I told them what I remembered of it and then Greg piped in with, "And I heard -- this is really weird, but -- I heard that they also found an ipod in there." Followed by a l e n g t h y explanation of how the ipod (nano) was used and what materials it was made of etc. I rolled my eyes and waited for him to finish. But then someone else chimed in with, "And there was a cell phone in there!" "No, it was an mp3 player!"
I was blocking this all out as I dished out seconds until there was a break and Evie said, "Actually, they found out that it was an mp1 player." And I burst out laughing. Because that was funny.
The hallway on our main floor is very long and fairly wide (it's very Polish so it's not an open plan and there are doorways off the hall to the playroom, living room, kitchen, bathroom and down stairs. You can sort of see part of it in one picture on this post) and it's David and Aaron's domain. They race their cars there, play their wrestling games there and, most recently, play soccer there. That hallway is always full of loud, usually happy, noises.
Last night before bed David followed me up the stairs saying, "Mom, you wanna know what a cute sport Aaron is? And what a nice sport?" (can you tell he doesn't live in a country where he ever really hears the term "good sport" ?) After I caught my breath again after the darlingness of the question, he told me that they had been playing soccer and every time David had scored a goal Aaron had raised his hands high above him and shouted, "GOOOOOOAL!" ("DOOOOOOH!") and then clapped and said, "Bravo!" ("Dah-doh!"). I don't know for sure which I loved more, David's question or Aaron's cheerleading.
Then, while I was changing his sheets and he was putting on his pajamas, David got all confidential and started telling me lots of interesting stuff, not the least of which was the fact that his teacher had told him that he should have Evie teach him how to read.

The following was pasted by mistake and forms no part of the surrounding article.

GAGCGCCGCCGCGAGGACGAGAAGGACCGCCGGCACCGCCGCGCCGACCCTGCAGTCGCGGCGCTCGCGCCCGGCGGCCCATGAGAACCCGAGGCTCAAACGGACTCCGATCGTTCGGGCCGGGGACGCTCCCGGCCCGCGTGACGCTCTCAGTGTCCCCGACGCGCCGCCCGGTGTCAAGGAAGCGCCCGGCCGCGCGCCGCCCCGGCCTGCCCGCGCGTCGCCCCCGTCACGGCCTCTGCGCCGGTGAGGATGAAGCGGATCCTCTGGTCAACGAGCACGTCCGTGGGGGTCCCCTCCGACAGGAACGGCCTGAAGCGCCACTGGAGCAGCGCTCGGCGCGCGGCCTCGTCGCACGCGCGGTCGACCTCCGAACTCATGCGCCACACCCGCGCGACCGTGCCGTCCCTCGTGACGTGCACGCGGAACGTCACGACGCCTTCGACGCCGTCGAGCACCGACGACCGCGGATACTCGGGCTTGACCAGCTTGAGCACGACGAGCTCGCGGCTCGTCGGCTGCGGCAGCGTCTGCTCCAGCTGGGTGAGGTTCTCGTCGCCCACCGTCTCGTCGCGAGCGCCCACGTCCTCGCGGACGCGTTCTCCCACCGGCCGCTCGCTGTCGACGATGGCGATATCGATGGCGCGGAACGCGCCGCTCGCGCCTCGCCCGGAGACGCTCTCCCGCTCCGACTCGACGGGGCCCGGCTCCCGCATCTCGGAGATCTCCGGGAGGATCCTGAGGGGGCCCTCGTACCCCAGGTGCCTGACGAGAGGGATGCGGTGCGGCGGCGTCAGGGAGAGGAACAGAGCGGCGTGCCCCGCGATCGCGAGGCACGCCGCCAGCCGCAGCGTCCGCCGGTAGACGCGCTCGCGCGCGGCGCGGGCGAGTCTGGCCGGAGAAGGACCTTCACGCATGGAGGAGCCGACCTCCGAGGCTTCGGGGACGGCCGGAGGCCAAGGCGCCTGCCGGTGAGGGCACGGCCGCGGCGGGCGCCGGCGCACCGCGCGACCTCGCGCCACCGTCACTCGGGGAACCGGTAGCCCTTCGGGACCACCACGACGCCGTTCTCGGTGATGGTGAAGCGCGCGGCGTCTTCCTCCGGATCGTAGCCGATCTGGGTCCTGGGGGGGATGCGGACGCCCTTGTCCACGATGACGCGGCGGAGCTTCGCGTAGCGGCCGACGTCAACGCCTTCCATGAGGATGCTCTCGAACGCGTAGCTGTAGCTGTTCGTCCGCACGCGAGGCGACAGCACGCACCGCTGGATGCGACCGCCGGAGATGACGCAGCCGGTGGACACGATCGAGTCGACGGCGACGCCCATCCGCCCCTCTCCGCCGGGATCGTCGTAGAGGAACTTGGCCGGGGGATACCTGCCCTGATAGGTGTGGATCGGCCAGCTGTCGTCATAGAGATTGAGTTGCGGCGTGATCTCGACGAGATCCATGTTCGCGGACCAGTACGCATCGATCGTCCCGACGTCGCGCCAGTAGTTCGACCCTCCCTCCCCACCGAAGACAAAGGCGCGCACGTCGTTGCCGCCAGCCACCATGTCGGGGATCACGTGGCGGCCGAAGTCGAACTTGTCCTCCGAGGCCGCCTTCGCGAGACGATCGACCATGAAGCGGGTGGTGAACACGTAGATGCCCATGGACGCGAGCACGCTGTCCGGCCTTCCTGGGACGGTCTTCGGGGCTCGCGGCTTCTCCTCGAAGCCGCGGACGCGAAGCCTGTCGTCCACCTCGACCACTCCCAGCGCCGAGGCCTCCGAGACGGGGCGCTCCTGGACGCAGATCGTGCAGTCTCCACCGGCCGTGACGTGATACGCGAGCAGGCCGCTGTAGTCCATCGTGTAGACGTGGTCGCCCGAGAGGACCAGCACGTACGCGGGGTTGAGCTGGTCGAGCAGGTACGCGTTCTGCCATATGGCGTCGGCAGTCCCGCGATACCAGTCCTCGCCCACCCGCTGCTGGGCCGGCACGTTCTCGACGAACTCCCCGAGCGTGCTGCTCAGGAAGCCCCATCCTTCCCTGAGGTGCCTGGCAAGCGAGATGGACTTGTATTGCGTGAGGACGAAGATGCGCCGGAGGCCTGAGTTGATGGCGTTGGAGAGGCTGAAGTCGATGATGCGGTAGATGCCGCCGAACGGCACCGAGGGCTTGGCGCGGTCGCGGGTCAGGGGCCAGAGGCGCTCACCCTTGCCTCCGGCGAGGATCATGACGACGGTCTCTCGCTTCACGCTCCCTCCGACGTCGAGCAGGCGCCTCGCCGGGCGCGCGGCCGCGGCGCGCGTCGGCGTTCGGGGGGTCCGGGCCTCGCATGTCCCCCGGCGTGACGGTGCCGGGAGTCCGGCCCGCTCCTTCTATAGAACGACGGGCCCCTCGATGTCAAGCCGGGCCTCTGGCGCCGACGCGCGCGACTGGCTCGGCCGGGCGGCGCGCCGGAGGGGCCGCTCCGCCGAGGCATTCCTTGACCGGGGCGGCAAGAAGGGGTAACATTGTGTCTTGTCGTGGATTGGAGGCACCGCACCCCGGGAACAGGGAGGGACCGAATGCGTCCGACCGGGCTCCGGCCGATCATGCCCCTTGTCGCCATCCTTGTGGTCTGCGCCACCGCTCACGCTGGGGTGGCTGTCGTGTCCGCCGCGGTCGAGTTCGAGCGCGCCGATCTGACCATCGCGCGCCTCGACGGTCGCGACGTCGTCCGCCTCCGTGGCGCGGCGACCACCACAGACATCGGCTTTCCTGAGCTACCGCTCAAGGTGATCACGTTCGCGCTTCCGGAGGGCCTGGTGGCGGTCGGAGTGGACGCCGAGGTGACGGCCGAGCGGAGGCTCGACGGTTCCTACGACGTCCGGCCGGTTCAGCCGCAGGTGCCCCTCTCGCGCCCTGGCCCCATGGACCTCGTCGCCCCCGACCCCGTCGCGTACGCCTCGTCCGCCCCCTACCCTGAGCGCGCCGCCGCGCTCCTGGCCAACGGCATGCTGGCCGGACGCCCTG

Evie is a very good reader. Her speed, comprehension and elocution* is really a pleasure to listen to. In second (or first?) grade her teacher referred us to a something or other where Evie could develop or display or something her talent for reading. We didn't do anything about it, though, because we're lame (and didn't really know what it was about, as you may have gathered).
I thought that was a pretty good idea for Evie to help him with his reading (she's helped him some in the past). All last year and all summer long I read with him almost every day for practice, but his progress has been kind of slow. With Evie, I taught her what sound every letter makes and she pretty much started reading the next day.
I asked him, "Does your teacher know that I read with you every day?" And he told me that his teacher just suggested that he read with Ev because she reads "reeeeeeeeeally well" (David's teacher used to be Evie's) and that he shouldn't read with me or dad.
Of course I was a little curious about that. "Really!?! She told you NOT to read with us?" Finally he sighed and said, "Okay, fine. You're asking me so I'll tell you the truth. She said that I shouldn't practice reading with you." I found this to be very humorous.
This makes perfect sense, of course. I mean, she knows that every single time I talk to her I am not confident in my Polish. It seems obvious that I might not read well in Polish. But I think I can confidently say that I am not a bad reader in Polish. It's very easy, actually, because each letter or set of letters only makes one sound. You just memorize them and you can read. But his teacher has no way of knowing how I read.
But of course I had to say, "Tell your teacher that I'm the one who taught Evie to read." Because I did. And also because Come On.
*Thanks for the word, Heidi!